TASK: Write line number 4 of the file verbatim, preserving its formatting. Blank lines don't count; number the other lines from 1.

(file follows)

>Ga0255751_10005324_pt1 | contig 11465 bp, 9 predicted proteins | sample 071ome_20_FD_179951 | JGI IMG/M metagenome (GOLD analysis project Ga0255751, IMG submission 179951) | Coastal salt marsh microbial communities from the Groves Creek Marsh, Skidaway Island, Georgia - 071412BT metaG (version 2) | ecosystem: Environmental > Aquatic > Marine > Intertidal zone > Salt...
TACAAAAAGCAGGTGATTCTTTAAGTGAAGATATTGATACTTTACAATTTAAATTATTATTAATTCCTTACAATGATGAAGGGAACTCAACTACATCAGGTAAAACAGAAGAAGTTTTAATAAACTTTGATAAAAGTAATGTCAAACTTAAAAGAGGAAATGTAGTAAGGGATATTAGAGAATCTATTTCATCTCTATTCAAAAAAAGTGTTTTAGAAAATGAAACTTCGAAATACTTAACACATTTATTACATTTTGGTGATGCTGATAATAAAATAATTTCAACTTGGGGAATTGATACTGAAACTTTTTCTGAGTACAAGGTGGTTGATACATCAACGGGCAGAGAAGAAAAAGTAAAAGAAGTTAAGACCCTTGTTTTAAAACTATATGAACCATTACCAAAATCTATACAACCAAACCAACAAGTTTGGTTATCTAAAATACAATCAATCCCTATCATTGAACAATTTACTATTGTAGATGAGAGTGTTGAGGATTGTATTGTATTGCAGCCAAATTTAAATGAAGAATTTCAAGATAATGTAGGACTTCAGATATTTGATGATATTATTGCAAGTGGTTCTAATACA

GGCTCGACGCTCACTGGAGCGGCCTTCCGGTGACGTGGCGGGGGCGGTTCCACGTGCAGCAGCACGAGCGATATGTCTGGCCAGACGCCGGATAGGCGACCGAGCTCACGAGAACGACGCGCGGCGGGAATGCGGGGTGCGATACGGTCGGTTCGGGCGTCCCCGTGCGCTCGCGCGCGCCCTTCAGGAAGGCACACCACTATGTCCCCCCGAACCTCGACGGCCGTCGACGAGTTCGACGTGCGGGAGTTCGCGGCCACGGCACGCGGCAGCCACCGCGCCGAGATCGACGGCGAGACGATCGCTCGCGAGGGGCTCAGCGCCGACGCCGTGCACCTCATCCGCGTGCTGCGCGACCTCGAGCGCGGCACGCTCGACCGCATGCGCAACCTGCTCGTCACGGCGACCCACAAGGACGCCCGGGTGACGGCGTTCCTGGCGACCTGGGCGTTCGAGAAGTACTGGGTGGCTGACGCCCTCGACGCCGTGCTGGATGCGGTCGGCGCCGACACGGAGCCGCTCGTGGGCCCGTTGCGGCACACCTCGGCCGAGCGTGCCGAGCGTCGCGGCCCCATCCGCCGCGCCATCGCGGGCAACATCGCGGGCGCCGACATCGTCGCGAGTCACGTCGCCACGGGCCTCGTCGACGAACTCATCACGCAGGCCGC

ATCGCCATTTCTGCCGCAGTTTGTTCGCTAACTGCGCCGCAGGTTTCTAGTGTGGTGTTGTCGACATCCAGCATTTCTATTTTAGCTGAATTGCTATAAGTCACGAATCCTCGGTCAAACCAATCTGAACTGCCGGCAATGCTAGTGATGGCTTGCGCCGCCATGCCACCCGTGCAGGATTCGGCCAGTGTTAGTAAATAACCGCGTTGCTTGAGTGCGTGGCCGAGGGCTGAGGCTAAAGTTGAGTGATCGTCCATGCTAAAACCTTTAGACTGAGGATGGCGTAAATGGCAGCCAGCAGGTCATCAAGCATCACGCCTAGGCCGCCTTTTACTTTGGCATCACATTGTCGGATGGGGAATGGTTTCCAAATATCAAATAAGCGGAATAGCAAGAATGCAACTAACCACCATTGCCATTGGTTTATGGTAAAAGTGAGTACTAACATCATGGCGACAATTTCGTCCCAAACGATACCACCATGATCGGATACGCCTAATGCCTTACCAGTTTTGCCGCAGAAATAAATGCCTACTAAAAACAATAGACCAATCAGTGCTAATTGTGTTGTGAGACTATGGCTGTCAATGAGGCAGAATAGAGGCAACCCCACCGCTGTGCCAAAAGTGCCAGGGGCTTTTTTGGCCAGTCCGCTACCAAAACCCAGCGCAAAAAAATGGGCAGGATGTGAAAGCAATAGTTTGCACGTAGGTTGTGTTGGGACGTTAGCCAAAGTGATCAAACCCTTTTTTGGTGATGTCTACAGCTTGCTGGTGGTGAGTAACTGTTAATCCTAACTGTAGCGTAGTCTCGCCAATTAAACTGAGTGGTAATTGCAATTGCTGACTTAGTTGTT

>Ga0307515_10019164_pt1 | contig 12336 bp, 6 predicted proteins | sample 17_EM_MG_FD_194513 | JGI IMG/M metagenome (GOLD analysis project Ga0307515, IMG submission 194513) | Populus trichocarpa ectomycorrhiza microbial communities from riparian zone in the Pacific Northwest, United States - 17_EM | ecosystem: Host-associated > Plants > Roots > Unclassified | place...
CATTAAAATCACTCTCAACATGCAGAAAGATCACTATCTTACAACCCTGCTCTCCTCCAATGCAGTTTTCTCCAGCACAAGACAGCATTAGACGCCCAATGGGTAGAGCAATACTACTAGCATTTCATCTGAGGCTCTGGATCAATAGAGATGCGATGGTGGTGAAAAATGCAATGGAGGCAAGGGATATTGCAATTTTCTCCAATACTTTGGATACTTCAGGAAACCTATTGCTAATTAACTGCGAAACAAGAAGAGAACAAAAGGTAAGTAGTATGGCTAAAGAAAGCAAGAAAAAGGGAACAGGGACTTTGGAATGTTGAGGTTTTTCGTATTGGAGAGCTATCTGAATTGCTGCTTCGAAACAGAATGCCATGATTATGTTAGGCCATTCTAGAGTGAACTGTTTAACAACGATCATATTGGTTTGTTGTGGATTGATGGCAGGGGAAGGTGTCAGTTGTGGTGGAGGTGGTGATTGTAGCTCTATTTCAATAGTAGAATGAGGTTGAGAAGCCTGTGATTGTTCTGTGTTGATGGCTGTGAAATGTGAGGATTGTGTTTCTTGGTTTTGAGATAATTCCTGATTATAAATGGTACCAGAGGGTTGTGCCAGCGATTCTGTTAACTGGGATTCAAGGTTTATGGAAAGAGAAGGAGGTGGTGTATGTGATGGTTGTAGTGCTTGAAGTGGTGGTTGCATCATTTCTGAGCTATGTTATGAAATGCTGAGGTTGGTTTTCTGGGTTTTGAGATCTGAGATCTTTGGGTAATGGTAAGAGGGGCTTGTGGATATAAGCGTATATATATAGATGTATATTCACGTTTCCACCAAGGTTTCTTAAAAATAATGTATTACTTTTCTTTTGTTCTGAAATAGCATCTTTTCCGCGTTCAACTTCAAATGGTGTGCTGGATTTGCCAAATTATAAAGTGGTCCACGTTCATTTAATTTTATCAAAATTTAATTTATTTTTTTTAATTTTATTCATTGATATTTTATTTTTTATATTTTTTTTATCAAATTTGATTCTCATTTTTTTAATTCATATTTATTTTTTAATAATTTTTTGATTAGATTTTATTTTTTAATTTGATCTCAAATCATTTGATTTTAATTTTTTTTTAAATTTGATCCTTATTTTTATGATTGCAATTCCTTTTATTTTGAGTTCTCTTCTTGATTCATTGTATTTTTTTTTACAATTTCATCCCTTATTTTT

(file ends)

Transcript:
ATCGCCATTTCTGCCGCAGTTTGTTCGCTAACTGCGCCGCAGGTTTCTAGTGTGGTGTTGTCGACATCCAGCATTTCTATTTTAGCTGAATTGCTATAAGTCACGAATCCTCGGTCAAACCAATCTGAACTGCCGGCAATGCTAGTGATGGCTTGCGCCGCCATGCCACCCGTGCAGGATTCGGCCAGTGTTAGTAAATAACCGCGTTGCTTGAGTGCGTGGCCGAGGGCTGAGGCTAAAGTTGAGTGATCGTCCATGCTAAAACCTTTAGACTGAGGATGGCGTAAATGGCAGCCAGCAGGTCATCAAGCATCACGCCTAGGCCGCCTTTTACTTTGGCATCACATTGTCGGATGGGGAATGGTTTCCAAATATCAAATAAGCGGAATAGCAAGAATGCAACTAACCACCATTGCCATTGGTTTATGGTAAAAGTGAGTACTAACATCATGGCGACAATTTCGTCCCAAACGATACCACCATGATCGGATACGCCTAATGCCTTACCAGTTTTGCCGCAGAAATAAATGCCTACTAAAAACAATAGACCAATCAGTGCTAATTGTGTTGTGAGACTATGGCTGTCAATGAGGCAGAATAGAGGCAACCCCACCGCTGTGCCAAAAGTGCCAGGGGCTTTTTTGGCCAGTCCGCTACCAAAACCCAGCGCAAAAAAATGGGCAGGATGTGAAAGCAATAGTTTGCACGTAGGTTGTGTTGGGACGTTAGCCAAAGTGATCAAACCCTTTTTTGGTGATGTCTACAGCTTGCTGGTGGTGAGTAACTGTTAATCCTAACTGTAGCGTAGTCTCGCCAATTAAACTGAGTGGTAATTGCAATTGCTGACTTAGTTGTT